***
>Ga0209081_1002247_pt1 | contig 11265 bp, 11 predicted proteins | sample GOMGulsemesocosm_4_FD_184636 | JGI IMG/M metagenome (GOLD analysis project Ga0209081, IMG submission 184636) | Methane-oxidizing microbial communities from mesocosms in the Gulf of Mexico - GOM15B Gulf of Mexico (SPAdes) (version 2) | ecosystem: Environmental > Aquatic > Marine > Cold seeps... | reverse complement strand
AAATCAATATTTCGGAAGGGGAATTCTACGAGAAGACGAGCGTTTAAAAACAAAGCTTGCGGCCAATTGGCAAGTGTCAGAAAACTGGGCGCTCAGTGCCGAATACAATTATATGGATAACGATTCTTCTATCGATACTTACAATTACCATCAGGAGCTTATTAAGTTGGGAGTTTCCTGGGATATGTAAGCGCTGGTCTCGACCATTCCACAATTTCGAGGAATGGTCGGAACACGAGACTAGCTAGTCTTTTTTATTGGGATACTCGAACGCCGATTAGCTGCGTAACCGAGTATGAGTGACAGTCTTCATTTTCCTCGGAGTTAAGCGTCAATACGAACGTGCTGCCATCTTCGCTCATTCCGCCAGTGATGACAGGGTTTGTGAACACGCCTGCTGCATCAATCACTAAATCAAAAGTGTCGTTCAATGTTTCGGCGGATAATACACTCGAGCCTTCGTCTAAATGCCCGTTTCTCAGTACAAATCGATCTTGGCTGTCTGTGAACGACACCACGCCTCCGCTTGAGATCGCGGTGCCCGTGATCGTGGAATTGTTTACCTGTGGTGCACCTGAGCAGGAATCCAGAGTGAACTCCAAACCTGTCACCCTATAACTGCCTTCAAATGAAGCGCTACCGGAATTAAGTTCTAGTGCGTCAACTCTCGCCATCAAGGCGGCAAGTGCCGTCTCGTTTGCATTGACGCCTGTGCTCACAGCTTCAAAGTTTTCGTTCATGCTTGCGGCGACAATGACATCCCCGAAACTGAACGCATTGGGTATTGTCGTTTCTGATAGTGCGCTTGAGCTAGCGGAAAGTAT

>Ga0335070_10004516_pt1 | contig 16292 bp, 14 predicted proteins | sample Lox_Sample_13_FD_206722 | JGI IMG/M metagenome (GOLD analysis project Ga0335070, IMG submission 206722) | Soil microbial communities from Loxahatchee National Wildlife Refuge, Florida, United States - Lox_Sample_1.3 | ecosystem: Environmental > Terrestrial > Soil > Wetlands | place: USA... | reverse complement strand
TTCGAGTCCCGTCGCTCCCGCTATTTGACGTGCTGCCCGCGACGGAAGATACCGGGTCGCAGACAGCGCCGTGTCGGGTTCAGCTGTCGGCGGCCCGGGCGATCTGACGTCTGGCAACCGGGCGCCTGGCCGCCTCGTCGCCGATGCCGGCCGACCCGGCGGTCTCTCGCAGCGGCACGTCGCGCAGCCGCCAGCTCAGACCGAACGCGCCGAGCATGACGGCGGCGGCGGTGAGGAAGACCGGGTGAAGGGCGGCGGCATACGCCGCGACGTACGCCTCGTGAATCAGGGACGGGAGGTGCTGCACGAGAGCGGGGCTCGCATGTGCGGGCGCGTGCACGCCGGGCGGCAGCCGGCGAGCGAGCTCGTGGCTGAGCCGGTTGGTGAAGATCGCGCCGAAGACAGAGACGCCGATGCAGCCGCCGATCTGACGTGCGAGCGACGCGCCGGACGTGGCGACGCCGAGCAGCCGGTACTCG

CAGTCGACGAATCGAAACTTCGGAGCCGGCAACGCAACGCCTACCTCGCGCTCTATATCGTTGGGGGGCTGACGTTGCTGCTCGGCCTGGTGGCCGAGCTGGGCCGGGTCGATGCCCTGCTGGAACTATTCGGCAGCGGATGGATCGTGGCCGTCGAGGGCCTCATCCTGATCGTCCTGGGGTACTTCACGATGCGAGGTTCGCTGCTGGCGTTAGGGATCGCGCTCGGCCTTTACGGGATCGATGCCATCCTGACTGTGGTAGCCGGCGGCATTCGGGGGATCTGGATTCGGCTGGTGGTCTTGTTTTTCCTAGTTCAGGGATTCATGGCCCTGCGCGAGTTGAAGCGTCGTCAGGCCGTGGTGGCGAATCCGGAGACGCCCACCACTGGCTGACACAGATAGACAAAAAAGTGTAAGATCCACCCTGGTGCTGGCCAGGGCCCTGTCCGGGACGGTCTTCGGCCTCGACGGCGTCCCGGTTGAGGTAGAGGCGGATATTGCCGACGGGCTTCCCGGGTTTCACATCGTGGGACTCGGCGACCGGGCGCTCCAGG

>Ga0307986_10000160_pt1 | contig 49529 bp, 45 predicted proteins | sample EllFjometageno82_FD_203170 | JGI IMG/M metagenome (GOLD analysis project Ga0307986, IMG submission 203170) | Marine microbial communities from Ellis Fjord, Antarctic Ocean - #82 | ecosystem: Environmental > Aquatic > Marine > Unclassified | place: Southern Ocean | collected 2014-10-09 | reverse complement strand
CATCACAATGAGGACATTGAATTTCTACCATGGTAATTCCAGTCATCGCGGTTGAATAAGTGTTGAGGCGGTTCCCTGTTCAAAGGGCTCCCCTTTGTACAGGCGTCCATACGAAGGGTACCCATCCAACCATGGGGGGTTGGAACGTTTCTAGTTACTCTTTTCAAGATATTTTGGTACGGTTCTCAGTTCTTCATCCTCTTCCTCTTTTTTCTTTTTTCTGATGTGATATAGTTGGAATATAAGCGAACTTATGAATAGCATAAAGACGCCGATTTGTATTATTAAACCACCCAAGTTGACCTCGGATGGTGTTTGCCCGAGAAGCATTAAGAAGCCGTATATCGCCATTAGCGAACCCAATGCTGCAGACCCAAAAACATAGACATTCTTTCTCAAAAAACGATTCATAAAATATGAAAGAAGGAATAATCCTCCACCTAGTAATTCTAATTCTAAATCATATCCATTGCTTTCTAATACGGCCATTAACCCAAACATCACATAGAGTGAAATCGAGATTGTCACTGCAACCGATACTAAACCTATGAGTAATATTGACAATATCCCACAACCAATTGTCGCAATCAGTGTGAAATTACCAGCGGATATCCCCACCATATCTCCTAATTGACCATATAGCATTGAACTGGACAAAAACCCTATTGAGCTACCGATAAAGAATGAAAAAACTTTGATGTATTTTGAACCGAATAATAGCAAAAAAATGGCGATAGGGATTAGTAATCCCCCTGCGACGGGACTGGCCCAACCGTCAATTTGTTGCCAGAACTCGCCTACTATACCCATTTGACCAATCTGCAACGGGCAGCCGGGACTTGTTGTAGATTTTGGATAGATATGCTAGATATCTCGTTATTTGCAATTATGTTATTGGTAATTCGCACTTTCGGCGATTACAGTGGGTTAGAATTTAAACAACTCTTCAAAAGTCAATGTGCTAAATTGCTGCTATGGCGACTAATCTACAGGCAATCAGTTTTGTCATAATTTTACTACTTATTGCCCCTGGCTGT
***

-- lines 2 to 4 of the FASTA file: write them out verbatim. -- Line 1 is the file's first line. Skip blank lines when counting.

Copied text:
AAATCAATATTTCGGAAGGGGAATTCTACGAGAAGACGAGCGTTTAAAAACAAAGCTTGCGGCCAATTGGCAAGTGTCAGAAAACTGGGCGCTCAGTGCCGAATACAATTATATGGATAACGATTCTTCTATCGATACTTACAATTACCATCAGGAGCTTATTAAGTTGGGAGTTTCCTGGGATATGTAAGCGCTGGTCTCGACCATTCCACAATTTCGAGGAATGGTCGGAACACGAGACTAGCTAGTCTTTTTTATTGGGATACTCGAACGCCGATTAGCTGCGTAACCGAGTATGAGTGACAGTCTTCATTTTCCTCGGAGTTAAGCGTCAATACGAACGTGCTGCCATCTTCGCTCATTCCGCCAGTGATGACAGGGTTTGTGAACACGCCTGCTGCATCAATCACTAAATCAAAAGTGTCGTTCAATGTTTCGGCGGATAATACACTCGAGCCTTCGTCTAAATGCCCGTTTCTCAGTACAAATCGATCTTGGCTGTCTGTGAACGACACCACGCCTCCGCTTGAGATCGCGGTGCCCGTGATCGTGGAATTGTTTACCTGTGGTGCACCTGAGCAGGAATCCAGAGTGAACTCCAAACCTGTCACCCTATAACTGCCTTCAAATGAAGCGCTACCGGAATTAAGTTCTAGTGCGTCAACTCTCGCCATCAAGGCGGCAAGTGCCGTCTCGTTTGCATTGACGCCTGTGCTCACAGCTTCAAAGTTTTCGTTCATGCTTGCGGCGACAATGACATCCCCGAAACTGAACGCATTGGGTATTGTCGTTTCTGATAGTGCGCTTGAGCTAGCGGAAAGTAT

>Ga0335070_10004516_pt1 | contig 16292 bp, 14 predicted proteins | sample Lox_Sample_13_FD_206722 | JGI IMG/M metagenome (GOLD analysis project Ga0335070, IMG submission 206722) | Soil microbial communities from Loxahatchee National Wildlife Refuge, Florida, United States - Lox_Sample_1.3 | ecosystem: Environmental > Terrestrial > Soil > Wetlands | place: USA... | reverse complement strand
TTCGAGTCCCGTCGCTCCCGCTATTTGACGTGCTGCCCGCGACGGAAGATACCGGGTCGCAGACAGCGCCGTGTCGGGTTCAGCTGTCGGCGGCCCGGGCGATCTGACGTCTGGCAACCGGGCGCCTGGCCGCCTCGTCGCCGATGCCGGCCGACCCGGCGGTCTCTCGCAGCGGCACGTCGCGCAGCCGCCAGCTCAGACCGAACGCGCCGAGCATGACGGCGGCGGCGGTGAGGAAGACCGGGTGAAGGGCGGCGGCATACGCCGCGACGTACGCCTCGTGAATCAGGGACGGGAGGTGCTGCACGAGAGCGGGGCTCGCATGTGCGGGCGCGTGCACGCCGGGCGGCAGCCGGCGAGCGAGCTCGTGGCTGAGCCGGTTGGTGAAGATCGCGCCGAAGACAGAGACGCCGATGCAGCCGCCGATCTGACGTGCGAGCGACGCGCCGGACGTGGCGACGCCGAGCAGCCGGTACTCG